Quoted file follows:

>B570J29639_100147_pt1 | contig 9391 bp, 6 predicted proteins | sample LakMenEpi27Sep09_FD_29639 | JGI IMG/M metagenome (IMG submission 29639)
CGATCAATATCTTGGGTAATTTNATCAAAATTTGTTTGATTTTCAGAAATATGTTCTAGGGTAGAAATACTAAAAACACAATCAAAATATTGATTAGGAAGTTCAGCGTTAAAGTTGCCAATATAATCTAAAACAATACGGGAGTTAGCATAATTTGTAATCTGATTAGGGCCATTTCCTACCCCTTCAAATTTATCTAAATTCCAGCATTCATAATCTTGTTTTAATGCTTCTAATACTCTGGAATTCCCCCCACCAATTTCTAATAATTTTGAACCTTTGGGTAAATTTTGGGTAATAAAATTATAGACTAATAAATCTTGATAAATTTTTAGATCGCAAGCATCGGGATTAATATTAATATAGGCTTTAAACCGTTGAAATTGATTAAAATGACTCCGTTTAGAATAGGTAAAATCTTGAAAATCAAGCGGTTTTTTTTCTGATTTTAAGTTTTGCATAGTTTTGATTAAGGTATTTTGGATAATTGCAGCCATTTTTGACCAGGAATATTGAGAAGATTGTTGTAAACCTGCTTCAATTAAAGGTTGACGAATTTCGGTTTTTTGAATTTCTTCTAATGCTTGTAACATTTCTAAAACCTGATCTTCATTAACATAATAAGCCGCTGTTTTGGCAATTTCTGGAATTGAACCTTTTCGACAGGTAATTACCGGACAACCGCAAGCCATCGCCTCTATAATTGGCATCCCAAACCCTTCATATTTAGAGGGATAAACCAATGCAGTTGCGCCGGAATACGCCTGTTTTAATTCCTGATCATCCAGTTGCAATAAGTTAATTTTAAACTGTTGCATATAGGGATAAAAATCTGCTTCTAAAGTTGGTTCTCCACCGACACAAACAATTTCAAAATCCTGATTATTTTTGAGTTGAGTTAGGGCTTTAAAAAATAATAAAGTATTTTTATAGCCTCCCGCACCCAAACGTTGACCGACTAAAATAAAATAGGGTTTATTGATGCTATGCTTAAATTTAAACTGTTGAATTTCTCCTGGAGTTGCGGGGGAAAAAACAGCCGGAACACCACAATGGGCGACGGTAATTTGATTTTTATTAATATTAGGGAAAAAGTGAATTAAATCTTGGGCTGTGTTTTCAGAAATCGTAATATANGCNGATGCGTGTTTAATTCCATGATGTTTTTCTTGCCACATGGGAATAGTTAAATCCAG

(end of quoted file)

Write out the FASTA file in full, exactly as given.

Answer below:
>B570J29639_100147_pt1 | contig 9391 bp, 6 predicted proteins | sample LakMenEpi27Sep09_FD_29639 | JGI IMG/M metagenome (IMG submission 29639)
CGATCAATATCTTGGGTAATTTNATCAAAATTTGTTTGATTTTCAGAAATATGTTCTAGGGTAGAAATACTAAAAACACAATCAAAATATTGATTAGGAAGTTCAGCGTTAAAGTTGCCAATATAATCTAAAACAATACGGGAGTTAGCATAATTTGTAATCTGATTAGGGCCATTTCCTACCCCTTCAAATTTATCTAAATTCCAGCATTCATAATCTTGTTTTAATGCTTCTAATACTCTGGAATTCCCCCCACCAATTTCTAATAATTTTGAACCTTTGGGTAAATTTTGGGTAATAAAATTATAGACTAATAAATCTTGATAAATTTTTAGATCGCAAGCATCGGGATTAATATTAATATAGGCTTTAAACCGTTGAAATTGATTAAAATGACTCCGTTTAGAATAGGTAAAATCTTGAAAATCAAGCGGTTTTTTTTCTGATTTTAAGTTTTGCATAGTTTTGATTAAGGTATTTTGGATAATTGCAGCCATTTTTGACCAGGAATATTGAGAAGATTGTTGTAAACCTGCTTCAATTAAAGGTTGACGAATTTCGGTTTTTTGAATTTCTTCTAATGCTTGTAACATTTCTAAAACCTGATCTTCATTAACATAATAAGCCGCTGTTTTGGCAATTTCTGGAATTGAACCTTTTCGACAGGTAATTACCGGACAACCGCAAGCCATCGCCTCTATAATTGGCATCCCAAACCCTTCATATTTAGAGGGATAAACCAATGCAGTTGCGCCGGAATACGCCTGTTTTAATTCCTGATCATCCAGTTGCAATAAGTTAATTTTAAACTGTTGCATATAGGGATAAAAATCTGCTTCTAAAGTTGGTTCTCCACCGACACAAACAATTTCAAAATCCTGATTATTTTTGAGTTGAGTTAGGGCTTTAAAAAATAATAAAGTATTTTTATAGCCTCCCGCACCCAAACGTTGACCGACTAAAATAAAATAGGGTTTATTGATGCTATGCTTAAATTTAAACTGTTGAATTTCTCCTGGAGTTGCGGGGGAAAAAACAGCCGGAACACCACAATGGGCGACGGTAATTTGATTTTTATTAATATTAGGGAAAAAGTGAATTAAATCTTGGGCTGTGTTTTCAGAAATCGTAATATANGCNGATGCGTGTTTAATTCCATGATGTTTTTCTTGCCACATGGGAATAGTTAAATCCAG